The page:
Domboshava Cave and Hill
- This granite hill on the outskirts of Harare is a great place to go to have a picnic or sundowner, or to take the dog on a self-guided walking trail. The hill located in the Chinamora Communal lands commands a magnificent 360⁰ view of the surrounding countryside.
- Major attractions include an Interpretive Centre, San rock art, geological formations and a natural scenic environment with wooded vegetation, a flowing stream and pools (in the rainy season) and myriad walking trails.
Leave Harare on the Borrowdale Road, distances are from Borrowdale police station, 13.4 KM the road crosses a grid and enters the Chinamora Communal Lands, 16.3 KM turn right at the signpost to Domboshava National Monument on to the gravel road. The rock face and scared forest are visible ahead; 17.2 KM reach the Interpretive Centre car park.
National Monument Number: 16
GPS Reference: 17⁰36′28.24″S 31⁰10′07.31″E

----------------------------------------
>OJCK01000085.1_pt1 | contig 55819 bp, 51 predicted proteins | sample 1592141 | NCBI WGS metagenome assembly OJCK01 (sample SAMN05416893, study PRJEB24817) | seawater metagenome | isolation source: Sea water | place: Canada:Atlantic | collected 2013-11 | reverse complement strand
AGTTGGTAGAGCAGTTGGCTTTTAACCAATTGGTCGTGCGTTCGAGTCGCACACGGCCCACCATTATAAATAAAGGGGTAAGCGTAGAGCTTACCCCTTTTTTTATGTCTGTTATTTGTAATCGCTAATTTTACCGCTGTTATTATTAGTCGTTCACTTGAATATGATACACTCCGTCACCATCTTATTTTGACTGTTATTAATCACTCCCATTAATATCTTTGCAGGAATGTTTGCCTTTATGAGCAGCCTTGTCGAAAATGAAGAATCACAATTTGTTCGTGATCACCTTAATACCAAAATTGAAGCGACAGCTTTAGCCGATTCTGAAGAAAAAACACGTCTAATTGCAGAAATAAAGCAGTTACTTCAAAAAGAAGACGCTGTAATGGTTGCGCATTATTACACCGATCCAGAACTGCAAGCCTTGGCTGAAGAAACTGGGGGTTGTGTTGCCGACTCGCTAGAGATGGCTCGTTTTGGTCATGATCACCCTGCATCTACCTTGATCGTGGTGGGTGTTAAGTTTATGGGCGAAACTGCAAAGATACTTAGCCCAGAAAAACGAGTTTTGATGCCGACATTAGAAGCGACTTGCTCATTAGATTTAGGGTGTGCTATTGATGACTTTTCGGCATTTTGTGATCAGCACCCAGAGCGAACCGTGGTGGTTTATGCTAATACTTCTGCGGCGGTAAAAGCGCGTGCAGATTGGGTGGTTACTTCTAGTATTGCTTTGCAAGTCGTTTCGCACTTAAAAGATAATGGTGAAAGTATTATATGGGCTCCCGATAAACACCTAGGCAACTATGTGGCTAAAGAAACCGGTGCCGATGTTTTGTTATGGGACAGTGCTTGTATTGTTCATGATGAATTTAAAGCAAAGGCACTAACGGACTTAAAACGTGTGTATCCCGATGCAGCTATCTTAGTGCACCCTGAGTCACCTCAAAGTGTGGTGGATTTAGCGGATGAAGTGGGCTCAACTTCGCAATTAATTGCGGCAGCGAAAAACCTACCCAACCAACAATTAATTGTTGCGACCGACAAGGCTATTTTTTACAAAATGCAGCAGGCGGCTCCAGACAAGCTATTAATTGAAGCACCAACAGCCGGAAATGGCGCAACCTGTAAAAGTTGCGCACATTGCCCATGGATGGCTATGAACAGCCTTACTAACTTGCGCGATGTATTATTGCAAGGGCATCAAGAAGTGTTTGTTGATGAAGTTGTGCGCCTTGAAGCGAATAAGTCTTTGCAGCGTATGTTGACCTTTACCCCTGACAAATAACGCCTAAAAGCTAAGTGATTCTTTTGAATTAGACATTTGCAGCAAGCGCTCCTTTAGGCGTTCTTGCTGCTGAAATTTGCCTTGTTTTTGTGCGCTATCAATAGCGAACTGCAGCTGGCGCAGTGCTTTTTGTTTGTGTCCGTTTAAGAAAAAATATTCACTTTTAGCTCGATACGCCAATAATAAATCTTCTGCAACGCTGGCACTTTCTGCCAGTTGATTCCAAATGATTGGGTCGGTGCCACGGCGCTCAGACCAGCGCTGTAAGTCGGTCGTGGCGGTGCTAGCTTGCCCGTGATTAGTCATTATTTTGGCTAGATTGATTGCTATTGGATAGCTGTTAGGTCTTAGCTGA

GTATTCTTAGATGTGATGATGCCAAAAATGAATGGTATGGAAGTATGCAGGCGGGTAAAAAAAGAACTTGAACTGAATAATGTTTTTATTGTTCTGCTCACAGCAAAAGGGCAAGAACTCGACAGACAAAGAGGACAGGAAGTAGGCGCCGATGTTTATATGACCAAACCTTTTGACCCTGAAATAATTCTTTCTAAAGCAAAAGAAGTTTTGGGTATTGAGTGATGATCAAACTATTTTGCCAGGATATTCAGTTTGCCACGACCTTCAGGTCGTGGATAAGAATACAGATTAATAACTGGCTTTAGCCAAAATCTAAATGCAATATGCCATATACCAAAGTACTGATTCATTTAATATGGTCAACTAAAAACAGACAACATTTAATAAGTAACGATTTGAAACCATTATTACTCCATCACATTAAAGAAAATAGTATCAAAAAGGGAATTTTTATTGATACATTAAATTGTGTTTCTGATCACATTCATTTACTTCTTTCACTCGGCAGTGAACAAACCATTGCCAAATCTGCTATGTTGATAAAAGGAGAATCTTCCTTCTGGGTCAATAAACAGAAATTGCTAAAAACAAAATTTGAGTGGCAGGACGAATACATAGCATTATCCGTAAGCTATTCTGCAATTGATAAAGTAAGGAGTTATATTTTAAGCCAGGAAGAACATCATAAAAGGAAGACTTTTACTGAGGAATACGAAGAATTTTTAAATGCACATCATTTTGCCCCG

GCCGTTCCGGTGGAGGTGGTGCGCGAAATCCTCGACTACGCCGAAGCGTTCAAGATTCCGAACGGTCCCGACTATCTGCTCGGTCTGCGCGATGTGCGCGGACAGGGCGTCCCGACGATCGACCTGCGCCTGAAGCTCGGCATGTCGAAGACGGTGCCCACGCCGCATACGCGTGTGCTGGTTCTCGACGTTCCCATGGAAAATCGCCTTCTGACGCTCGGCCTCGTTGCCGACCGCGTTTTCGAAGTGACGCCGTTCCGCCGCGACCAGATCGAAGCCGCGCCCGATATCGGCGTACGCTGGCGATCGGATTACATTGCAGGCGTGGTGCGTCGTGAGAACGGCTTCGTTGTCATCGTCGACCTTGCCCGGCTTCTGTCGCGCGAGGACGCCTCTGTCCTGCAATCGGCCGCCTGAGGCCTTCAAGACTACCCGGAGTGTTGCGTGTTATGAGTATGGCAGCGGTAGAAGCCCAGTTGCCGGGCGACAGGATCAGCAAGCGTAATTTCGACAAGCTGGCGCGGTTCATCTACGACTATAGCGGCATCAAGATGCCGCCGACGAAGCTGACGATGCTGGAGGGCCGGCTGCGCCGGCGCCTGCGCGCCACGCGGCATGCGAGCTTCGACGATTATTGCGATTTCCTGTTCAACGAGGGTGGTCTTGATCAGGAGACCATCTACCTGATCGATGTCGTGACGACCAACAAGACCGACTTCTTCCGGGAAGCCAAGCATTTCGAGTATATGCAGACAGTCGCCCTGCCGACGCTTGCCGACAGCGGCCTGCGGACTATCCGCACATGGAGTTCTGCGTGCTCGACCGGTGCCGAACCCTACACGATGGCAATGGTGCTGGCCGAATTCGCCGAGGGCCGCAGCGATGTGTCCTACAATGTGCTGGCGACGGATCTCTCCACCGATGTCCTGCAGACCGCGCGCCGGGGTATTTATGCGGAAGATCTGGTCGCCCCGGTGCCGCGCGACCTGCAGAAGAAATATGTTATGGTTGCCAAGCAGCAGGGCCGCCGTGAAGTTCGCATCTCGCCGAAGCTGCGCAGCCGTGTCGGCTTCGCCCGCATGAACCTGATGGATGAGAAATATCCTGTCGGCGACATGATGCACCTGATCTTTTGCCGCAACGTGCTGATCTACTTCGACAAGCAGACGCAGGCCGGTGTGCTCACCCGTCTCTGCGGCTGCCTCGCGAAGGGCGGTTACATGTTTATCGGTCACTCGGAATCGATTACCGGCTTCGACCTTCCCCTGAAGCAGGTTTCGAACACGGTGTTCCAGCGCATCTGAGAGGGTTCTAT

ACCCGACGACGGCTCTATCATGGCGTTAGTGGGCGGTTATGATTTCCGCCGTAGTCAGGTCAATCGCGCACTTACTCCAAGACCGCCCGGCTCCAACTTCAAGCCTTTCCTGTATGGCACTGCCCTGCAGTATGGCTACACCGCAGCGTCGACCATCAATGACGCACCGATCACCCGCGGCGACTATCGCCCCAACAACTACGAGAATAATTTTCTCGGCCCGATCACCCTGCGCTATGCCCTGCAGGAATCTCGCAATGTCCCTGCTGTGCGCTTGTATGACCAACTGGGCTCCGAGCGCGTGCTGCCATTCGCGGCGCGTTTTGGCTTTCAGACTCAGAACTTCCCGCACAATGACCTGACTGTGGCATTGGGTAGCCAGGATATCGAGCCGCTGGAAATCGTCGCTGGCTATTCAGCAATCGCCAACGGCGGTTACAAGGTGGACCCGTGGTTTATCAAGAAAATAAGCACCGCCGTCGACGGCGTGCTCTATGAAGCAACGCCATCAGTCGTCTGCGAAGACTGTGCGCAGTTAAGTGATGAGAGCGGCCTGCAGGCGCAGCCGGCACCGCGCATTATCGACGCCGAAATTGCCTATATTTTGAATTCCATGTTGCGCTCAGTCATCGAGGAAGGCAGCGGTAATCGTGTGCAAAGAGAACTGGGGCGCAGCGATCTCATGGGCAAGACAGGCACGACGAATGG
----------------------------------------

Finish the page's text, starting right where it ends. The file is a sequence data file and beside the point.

The Monument came under the custodianship of National Museums and Monuments of Zimbabwe in 1936. The Site is a short drive from Harare and has spectacular granite geological formations and a cave with late Stone-Age rock paintings. Major attractions include an Interpretive Centre, dusty rural landscapes, the rock art panels, sacred forests and wooded vegetation. The name is derived from dombo meaning "hill" and shava (pronounced shawa) meaning "red", literally translated as ‘the red rock.’ Probably the red and yellow lichens are where Domboshava derived its name.
Remember that lightning strikes are very frequent in this area during the rainy season, so avoid walking when it looks like rain and even sheltering under a rocky overhang may be hazardous.